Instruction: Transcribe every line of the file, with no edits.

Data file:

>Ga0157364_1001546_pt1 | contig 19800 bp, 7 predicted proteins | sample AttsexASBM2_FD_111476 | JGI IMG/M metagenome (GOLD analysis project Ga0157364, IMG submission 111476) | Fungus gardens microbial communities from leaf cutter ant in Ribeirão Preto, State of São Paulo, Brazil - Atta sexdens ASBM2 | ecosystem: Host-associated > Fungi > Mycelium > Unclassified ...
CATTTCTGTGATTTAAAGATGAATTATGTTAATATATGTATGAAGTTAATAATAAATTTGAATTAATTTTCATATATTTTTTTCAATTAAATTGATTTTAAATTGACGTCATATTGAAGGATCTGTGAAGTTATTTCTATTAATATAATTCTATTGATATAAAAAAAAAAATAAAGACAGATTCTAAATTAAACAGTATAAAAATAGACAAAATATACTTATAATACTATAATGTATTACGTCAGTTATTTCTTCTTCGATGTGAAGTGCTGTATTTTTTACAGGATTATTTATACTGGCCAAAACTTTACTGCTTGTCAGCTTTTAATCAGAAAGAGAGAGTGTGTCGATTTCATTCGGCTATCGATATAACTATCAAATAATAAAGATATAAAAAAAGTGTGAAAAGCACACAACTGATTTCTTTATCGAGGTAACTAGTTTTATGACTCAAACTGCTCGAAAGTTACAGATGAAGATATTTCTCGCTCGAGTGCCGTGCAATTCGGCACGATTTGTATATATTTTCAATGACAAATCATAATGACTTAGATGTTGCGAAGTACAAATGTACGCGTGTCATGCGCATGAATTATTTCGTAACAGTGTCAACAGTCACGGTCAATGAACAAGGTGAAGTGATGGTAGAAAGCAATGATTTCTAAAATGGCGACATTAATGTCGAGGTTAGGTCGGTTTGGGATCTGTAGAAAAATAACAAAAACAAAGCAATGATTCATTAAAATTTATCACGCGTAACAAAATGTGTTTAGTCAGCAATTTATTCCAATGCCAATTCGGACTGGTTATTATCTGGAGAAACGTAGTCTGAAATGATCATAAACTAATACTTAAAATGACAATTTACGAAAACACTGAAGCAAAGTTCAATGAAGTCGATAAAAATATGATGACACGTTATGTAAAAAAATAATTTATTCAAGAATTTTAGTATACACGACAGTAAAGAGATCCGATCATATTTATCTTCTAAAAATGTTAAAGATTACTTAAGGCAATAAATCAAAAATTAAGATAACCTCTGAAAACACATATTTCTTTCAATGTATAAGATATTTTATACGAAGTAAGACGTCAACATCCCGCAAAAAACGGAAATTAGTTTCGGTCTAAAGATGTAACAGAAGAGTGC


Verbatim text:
>Ga0157364_1001546_pt1 | contig 19800 bp, 7 predicted proteins | sample AttsexASBM2_FD_111476 | JGI IMG/M metagenome (GOLD analysis project Ga0157364, IMG submission 111476) | Fungus gardens microbial communities from leaf cutter ant in Ribeirão Preto, State of São Paulo, Brazil - Atta sexdens ASBM2 | ecosystem: Host-associated > Fungi > Mycelium > Unclassified ...
CATTTCTGTGATTTAAAGATGAATTATGTTAATATATGTATGAAGTTAATAATAAATTTGAATTAATTTTCATATATTTTTTTCAATTAAATTGATTTTAAATTGACGTCATATTGAAGGATCTGTGAAGTTATTTCTATTAATATAATTCTATTGATATAAAAAAAAAAATAAAGACAGATTCTAAATTAAACAGTATAAAAATAGACAAAATATACTTATAATACTATAATGTATTACGTCAGTTATTTCTTCTTCGATGTGAAGTGCTGTATTTTTTACAGGATTATTTATACTGGCCAAAACTTTACTGCTTGTCAGCTTTTAATCAGAAAGAGAGAGTGTGTCGATTTCATTCGGCTATCGATATAACTATCAAATAATAAAGATATAAAAAAAGTGTGAAAAGCACACAACTGATTTCTTTATCGAGGTAACTAGTTTTATGACTCAAACTGCTCGAAAGTTACAGATGAAGATATTTCTCGCTCGAGTGCCGTGCAATTCGGCACGATTTGTATATATTTTCAATGACAAATCATAATGACTTAGATGTTGCGAAGTACAAATGTACGCGTGTCATGCGCATGAATTATTTCGTAACAGTGTCAACAGTCACGGTCAATGAACAAGGTGAAGTGATGGTAGAAAGCAATGATTTCTAAAATGGCGACATTAATGTCGAGGTTAGGTCGGTTTGGGATCTGTAGAAAAATAACAAAAACAAAGCAATGATTCATTAAAATTTATCACGCGTAACAAAATGTGTTTAGTCAGCAATTTATTCCAATGCCAATTCGGACTGGTTATTATCTGGAGAAACGTAGTCTGAAATGATCATAAACTAATACTTAAAATGACAATTTACGAAAACACTGAAGCAAAGTTCAATGAAGTCGATAAAAATATGATGACACGTTATGTAAAAAAATAATTTATTCAAGAATTTTAGTATACACGACAGTAAAGAGATCCGATCATATTTATCTTCTAAAAATGTTAAAGATTACTTAAGGCAATAAATCAAAAATTAAGATAACCTCTGAAAACACATATTTCTTTCAATGTATAAGATATTTTATACGAAGTAAGACGTCAACATCCCGCAAAAAACGGAAATTAGTTTCGGTCTAAAGATGTAACAGAAGAGTGC